I edited fstab to automatically mount my windows data partition on boot, but I screwed it up by not specifying the file system type, however that is not the problem, I was able to fix that easily. The problem was that when it failed to mount the partition, Debian automatically entered root and I guess that is to be expected in order for me to fix it, but I never configured a root password and it just gave me full root access without asking any password, not even my user password. I though that was strange so I set the root password and sure thing it asked me for the root password this time without automatically logging into root....
I then tried to lock the root account to see if it will ask me for a password or not, it did but of course I wasn't able to login as root because it was locked now and I was left with no way to access the system. I had to fix fstab from a live cd so that I can login normally as the user....
I didn't know what to search for or if that is the expected behavior if you don't set root password during installation, but it just seemed a bit strange to automatically enter root when you specifically disable root login during installation...
Using 11.04, and just installed mysql 5.1.54 using synaptic
I was following the instructions here and the installation when fine,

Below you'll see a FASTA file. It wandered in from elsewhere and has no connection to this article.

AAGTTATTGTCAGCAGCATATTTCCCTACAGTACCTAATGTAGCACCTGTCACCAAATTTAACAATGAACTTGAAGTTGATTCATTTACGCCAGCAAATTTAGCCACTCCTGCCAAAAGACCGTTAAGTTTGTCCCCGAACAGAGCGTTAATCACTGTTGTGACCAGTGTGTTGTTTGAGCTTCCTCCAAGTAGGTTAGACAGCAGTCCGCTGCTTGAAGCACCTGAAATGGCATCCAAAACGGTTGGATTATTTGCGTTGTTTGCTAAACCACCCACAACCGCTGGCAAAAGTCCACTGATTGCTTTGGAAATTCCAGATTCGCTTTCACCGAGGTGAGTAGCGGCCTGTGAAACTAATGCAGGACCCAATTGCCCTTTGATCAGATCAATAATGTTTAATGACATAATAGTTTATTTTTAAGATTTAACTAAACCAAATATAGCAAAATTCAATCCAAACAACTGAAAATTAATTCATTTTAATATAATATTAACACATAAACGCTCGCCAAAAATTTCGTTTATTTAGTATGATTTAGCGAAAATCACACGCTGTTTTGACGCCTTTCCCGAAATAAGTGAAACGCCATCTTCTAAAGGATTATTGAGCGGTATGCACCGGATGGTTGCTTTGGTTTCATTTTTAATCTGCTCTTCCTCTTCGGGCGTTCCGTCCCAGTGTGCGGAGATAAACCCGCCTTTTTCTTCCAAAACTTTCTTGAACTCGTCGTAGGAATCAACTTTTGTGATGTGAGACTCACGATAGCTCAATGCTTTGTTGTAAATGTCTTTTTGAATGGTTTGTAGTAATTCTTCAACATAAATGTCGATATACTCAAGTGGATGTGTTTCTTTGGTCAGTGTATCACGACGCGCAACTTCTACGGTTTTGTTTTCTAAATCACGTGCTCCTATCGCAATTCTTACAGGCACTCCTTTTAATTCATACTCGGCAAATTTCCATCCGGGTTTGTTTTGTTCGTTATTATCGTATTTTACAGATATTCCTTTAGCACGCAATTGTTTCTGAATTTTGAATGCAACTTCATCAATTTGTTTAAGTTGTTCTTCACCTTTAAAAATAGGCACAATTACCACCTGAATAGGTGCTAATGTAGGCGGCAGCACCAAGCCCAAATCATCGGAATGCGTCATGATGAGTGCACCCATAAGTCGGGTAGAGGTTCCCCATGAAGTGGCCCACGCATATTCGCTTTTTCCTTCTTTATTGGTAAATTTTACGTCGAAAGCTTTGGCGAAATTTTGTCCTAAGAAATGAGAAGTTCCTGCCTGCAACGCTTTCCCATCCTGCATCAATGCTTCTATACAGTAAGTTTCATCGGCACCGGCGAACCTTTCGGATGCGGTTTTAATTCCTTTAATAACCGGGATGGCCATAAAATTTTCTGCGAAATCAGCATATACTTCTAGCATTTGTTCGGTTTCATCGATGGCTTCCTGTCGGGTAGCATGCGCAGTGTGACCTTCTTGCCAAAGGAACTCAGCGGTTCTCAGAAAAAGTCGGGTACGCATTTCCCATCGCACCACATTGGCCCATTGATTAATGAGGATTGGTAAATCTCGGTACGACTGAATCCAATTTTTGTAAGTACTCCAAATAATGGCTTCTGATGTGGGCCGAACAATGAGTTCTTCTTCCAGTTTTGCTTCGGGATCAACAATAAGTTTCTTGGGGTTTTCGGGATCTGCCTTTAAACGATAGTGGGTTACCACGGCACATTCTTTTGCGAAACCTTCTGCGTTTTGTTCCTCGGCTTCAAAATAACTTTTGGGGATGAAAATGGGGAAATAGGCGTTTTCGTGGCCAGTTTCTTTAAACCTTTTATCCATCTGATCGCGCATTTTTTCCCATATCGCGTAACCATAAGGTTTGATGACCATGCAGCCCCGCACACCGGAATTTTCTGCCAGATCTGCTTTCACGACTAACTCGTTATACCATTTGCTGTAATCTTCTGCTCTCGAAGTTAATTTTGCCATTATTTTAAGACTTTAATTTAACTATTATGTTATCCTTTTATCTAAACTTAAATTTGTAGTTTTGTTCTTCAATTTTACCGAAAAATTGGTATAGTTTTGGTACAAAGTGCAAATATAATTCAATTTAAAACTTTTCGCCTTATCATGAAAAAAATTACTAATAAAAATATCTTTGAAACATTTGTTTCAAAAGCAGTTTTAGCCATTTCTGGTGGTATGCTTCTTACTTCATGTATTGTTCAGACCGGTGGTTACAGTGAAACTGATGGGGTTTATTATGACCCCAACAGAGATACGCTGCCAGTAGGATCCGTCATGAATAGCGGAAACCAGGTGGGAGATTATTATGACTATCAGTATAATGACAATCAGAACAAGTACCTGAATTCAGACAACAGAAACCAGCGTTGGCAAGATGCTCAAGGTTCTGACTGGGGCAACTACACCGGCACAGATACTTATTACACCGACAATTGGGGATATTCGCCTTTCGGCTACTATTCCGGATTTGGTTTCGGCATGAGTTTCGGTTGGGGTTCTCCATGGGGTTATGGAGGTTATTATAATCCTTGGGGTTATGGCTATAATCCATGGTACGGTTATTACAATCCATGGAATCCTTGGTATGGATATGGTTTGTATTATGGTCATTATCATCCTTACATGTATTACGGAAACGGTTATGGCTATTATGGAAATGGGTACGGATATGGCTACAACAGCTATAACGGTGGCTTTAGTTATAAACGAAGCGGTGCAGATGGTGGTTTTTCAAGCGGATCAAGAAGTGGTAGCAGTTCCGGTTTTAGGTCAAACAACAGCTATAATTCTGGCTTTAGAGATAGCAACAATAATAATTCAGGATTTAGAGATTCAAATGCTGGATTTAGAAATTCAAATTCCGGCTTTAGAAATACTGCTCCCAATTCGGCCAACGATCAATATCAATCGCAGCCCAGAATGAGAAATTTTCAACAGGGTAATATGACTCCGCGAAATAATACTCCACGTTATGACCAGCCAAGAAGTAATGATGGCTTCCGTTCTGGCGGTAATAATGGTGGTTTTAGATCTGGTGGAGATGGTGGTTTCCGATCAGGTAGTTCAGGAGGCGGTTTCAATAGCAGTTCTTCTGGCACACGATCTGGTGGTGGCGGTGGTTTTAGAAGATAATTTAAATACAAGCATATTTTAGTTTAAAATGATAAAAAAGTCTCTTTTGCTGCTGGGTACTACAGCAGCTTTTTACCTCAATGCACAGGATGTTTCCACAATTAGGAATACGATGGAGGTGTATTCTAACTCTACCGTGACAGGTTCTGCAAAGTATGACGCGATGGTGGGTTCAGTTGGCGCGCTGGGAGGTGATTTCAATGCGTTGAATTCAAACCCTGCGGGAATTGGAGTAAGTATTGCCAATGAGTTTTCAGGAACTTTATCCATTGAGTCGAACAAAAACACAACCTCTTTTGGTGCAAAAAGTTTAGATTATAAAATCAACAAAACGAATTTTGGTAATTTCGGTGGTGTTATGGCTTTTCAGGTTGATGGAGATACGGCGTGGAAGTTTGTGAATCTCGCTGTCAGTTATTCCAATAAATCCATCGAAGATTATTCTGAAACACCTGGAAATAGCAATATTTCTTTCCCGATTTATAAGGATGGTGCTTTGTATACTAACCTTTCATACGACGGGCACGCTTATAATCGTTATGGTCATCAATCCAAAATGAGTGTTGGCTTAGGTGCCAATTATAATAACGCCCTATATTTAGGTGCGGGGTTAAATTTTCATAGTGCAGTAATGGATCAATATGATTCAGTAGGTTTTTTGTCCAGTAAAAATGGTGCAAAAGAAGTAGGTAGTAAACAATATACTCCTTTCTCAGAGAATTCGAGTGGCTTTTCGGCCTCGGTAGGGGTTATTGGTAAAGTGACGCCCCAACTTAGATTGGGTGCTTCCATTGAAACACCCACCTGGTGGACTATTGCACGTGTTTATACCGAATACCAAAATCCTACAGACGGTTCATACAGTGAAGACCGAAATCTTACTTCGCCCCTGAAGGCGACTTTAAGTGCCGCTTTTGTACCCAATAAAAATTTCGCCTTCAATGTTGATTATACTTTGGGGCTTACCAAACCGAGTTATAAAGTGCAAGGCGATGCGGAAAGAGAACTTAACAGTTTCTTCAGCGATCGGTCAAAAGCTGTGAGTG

except that I never got a screen to set the root password.
When I try to set the password using these instructions, following either
"If you have never set a root password for MySQL" $ mysqladmin -u root password NEWPASSWORD
OR, since the first method failed me, then: "However, if you want to change (or update) a root password, then you need to use following command" $ mysqladmin -u root -p'oldpassword' password newpass
Either way, it fails. Question:
1) why am I not being prompted to set a root password during installation?
2) what can I do now to fix this??
I am trying to learn Mysql, so don't presume I know anything about command syntax (cookbook instructions) For example, the first command above,I tried with with NEWPASSWORD in quotes, and then without. Likewise for the second command.
I'd like to keep root pw==sudo pw==user pw on a box with Code: $ lsb_release -ds Ubuntu 9.10 $ uname -rv 2.6.31-22-generic #61-Ubuntu SMP Wed Jul 28 02:02:56 UTC 2010 Just now it hung going to sleep, so I shutdown via BRS. On cold boot, HD mount failed and I got the prompt to hit Esc to goto maintenance shell. I did that, got the prompt for the root password, and entered my sudo.